Luxury automobile maker BMW is gearing up for the upcoming CES 2015 in Las Vegas with a scheduled demonstration of a self-driving BMW i3.
The car, otherwise referred to as the research vehicle, will demonstrate how it would find a parking space in a multistory car lot, park by itself, and come back to the driver after being summoned by the use of a smart watch app. All of these can be done without having to use GPS.
The BMW i3 research vehicle will be carrying four advanced laser scanners, which will be responsible in mapping and identifying environmental hazards. One example is identifying vehicles that were wrongly parked. This type of data will be used by the car's on-board assistance system, which has the capacity to trigger the brakes automatically when necessary.
"Four advanced laser scanners record the environment and reliably identify impediments," BMW stated.
When the i3 research vehicle approaches a column or a wall too fast, the system automatically brakes in order to avoid a collision threat.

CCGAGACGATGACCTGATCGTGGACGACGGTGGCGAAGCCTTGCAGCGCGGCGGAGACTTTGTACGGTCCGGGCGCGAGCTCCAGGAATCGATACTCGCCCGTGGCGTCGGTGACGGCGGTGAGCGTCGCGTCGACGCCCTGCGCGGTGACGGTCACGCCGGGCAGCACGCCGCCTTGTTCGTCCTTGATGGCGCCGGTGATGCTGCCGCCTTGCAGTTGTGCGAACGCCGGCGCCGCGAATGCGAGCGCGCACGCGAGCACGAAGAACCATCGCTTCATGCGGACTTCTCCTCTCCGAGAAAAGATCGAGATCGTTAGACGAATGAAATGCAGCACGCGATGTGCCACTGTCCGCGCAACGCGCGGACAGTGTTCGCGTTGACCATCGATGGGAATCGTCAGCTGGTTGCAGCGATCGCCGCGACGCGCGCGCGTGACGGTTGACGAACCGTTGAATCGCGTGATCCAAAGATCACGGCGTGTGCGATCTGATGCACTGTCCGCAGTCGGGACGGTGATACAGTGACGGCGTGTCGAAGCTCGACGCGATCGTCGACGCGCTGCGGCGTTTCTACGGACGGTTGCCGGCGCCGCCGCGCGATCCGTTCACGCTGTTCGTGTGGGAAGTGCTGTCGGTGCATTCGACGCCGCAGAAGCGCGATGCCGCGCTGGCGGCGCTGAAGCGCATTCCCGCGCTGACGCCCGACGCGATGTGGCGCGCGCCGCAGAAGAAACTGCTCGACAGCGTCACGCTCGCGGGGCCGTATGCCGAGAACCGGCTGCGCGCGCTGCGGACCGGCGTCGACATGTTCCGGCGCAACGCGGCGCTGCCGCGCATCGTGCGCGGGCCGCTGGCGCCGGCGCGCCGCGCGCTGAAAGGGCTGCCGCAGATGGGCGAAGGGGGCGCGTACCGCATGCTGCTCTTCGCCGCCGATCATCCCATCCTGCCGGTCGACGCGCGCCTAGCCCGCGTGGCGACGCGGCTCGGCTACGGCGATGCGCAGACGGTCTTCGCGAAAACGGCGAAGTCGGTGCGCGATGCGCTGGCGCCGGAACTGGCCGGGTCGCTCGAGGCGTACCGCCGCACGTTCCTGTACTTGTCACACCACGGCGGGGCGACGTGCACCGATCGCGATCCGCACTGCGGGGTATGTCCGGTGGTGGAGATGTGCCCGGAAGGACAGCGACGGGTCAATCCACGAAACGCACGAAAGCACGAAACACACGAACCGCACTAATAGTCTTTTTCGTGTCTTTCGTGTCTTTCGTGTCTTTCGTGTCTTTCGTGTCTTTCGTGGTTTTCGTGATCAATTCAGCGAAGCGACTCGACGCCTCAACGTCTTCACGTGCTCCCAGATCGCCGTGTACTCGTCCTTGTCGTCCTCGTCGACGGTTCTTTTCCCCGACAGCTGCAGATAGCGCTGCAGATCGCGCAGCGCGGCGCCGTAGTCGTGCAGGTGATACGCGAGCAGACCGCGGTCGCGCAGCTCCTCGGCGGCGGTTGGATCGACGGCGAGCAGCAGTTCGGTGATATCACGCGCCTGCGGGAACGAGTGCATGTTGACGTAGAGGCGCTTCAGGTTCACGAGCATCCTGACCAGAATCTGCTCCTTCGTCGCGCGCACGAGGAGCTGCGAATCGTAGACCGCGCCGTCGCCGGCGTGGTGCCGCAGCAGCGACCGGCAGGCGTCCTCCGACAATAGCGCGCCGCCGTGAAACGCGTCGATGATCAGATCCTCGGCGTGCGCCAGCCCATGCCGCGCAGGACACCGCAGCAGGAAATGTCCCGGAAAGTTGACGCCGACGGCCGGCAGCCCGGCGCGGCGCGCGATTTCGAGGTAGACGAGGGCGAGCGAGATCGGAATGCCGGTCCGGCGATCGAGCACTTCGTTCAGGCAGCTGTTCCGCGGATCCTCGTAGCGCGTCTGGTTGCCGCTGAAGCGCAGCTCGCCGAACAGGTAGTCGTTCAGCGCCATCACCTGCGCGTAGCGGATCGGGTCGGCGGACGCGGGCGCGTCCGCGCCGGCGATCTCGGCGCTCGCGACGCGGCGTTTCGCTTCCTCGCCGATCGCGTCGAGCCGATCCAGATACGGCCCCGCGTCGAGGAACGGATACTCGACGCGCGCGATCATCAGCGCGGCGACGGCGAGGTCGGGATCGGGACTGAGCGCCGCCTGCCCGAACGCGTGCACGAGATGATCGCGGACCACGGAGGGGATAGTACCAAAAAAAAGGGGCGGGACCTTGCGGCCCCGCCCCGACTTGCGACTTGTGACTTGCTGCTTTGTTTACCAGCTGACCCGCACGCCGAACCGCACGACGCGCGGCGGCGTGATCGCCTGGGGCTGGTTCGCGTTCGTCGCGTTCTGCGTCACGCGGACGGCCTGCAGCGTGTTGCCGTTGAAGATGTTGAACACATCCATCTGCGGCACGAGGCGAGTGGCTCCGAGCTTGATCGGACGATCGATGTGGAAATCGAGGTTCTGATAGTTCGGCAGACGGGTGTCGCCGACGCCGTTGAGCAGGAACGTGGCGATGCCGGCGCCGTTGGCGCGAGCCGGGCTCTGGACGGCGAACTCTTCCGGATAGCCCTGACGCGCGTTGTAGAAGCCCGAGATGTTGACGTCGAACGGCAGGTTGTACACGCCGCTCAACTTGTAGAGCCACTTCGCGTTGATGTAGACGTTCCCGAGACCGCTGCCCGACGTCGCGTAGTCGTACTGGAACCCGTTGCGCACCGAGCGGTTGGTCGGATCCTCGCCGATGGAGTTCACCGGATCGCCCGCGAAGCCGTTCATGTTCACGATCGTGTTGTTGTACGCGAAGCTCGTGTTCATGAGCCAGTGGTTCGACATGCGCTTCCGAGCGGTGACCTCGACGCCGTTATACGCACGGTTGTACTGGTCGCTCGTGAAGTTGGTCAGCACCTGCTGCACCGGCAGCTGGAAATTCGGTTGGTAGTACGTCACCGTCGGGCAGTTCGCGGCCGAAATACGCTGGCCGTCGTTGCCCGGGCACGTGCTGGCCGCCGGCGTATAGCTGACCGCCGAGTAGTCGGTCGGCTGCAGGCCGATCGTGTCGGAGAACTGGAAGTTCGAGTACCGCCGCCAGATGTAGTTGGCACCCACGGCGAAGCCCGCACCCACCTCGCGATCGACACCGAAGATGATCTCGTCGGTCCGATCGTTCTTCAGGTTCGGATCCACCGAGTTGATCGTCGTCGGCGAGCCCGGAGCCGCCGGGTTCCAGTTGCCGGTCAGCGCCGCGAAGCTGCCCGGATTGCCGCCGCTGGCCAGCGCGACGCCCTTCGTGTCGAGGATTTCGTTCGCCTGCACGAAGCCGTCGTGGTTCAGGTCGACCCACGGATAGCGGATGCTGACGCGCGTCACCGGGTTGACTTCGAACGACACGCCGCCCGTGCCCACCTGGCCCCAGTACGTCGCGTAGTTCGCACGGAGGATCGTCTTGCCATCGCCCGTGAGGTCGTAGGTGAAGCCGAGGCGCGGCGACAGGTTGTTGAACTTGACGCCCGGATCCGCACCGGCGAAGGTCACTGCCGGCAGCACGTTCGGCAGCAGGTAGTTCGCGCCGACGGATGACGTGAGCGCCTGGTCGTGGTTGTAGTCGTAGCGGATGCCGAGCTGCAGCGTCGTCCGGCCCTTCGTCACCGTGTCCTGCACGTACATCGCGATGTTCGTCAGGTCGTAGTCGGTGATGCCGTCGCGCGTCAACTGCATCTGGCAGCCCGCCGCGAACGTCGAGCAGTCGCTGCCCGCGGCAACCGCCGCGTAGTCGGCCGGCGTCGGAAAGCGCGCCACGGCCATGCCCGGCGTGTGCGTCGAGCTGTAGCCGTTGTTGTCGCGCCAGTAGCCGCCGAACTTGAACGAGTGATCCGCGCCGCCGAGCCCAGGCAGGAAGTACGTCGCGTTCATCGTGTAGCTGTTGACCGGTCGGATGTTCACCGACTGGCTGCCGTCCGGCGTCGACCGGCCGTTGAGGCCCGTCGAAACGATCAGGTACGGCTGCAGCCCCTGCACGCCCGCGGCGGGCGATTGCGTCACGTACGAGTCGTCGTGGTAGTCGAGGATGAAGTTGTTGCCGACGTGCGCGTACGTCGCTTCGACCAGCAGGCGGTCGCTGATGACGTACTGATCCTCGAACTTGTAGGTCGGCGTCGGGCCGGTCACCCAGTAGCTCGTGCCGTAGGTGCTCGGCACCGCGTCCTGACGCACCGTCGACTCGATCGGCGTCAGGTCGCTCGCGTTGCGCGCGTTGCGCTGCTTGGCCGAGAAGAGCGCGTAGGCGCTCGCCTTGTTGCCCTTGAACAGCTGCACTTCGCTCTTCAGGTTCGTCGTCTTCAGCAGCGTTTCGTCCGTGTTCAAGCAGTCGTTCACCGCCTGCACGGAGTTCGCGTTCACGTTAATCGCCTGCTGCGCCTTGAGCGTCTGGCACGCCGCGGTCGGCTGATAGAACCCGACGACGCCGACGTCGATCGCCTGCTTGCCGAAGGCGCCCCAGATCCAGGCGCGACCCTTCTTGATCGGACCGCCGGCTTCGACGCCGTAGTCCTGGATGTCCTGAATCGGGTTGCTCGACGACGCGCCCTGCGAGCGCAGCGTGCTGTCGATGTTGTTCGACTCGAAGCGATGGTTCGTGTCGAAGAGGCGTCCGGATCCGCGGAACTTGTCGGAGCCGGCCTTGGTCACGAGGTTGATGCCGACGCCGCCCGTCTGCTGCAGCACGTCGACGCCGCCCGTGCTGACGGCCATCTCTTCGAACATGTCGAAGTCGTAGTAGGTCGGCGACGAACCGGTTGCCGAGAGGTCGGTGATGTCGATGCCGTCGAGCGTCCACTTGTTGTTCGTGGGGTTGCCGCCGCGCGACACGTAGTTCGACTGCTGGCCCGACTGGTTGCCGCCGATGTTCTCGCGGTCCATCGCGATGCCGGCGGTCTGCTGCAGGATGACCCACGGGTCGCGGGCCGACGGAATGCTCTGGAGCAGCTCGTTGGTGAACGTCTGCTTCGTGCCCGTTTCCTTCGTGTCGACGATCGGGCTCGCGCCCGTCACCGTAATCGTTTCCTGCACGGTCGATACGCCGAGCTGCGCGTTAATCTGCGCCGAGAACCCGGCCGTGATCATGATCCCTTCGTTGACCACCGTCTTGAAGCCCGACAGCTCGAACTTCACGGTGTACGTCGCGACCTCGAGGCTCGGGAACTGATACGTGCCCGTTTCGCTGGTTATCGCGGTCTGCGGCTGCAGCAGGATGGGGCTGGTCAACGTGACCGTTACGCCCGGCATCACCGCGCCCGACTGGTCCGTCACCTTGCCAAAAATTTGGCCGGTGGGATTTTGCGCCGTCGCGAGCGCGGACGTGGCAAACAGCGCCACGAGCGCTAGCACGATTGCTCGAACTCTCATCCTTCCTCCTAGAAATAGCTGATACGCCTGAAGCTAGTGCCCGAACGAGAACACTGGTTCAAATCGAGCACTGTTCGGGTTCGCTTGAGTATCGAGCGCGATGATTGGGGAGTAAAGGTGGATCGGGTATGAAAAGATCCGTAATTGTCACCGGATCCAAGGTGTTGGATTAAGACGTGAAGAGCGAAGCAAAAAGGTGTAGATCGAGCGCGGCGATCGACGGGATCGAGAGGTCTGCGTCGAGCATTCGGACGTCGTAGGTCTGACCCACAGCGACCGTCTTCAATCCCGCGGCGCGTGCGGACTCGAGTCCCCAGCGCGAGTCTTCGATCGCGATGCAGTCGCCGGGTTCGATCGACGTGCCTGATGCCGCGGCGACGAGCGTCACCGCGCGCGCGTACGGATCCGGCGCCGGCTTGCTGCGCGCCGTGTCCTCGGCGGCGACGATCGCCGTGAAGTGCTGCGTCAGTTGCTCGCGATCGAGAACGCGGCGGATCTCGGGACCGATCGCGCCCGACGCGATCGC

BMW also claims that the data gathered by the laser scanners can be used hand in hand with the digital site plans of a building in order to enable independent navigation. This can be achieved with the help of a smart watch, which can be used to activate the parking assistant. Once activated, it automatically steers the car into an empty space in a multistory car park. It then locks the vehicle as it anticipates a summon.
"Once the BMW i3 has arrived at the parking space, the vehicle locks itself and waits to be called by smart watch and voice command," said BMW.
The parking assistant's fully automated feature also allows it to calculate the exact time that the driver comes back to the car park. It will then start the engine of the BMW i3 and steer it through the car park exit, which is also done at exactly the right time.
BMW's announcement of the demonstration was a follow-up on its CES 2014 event. During that time, the company introduced a self-driving car at the Las Vegas Motor Speedway.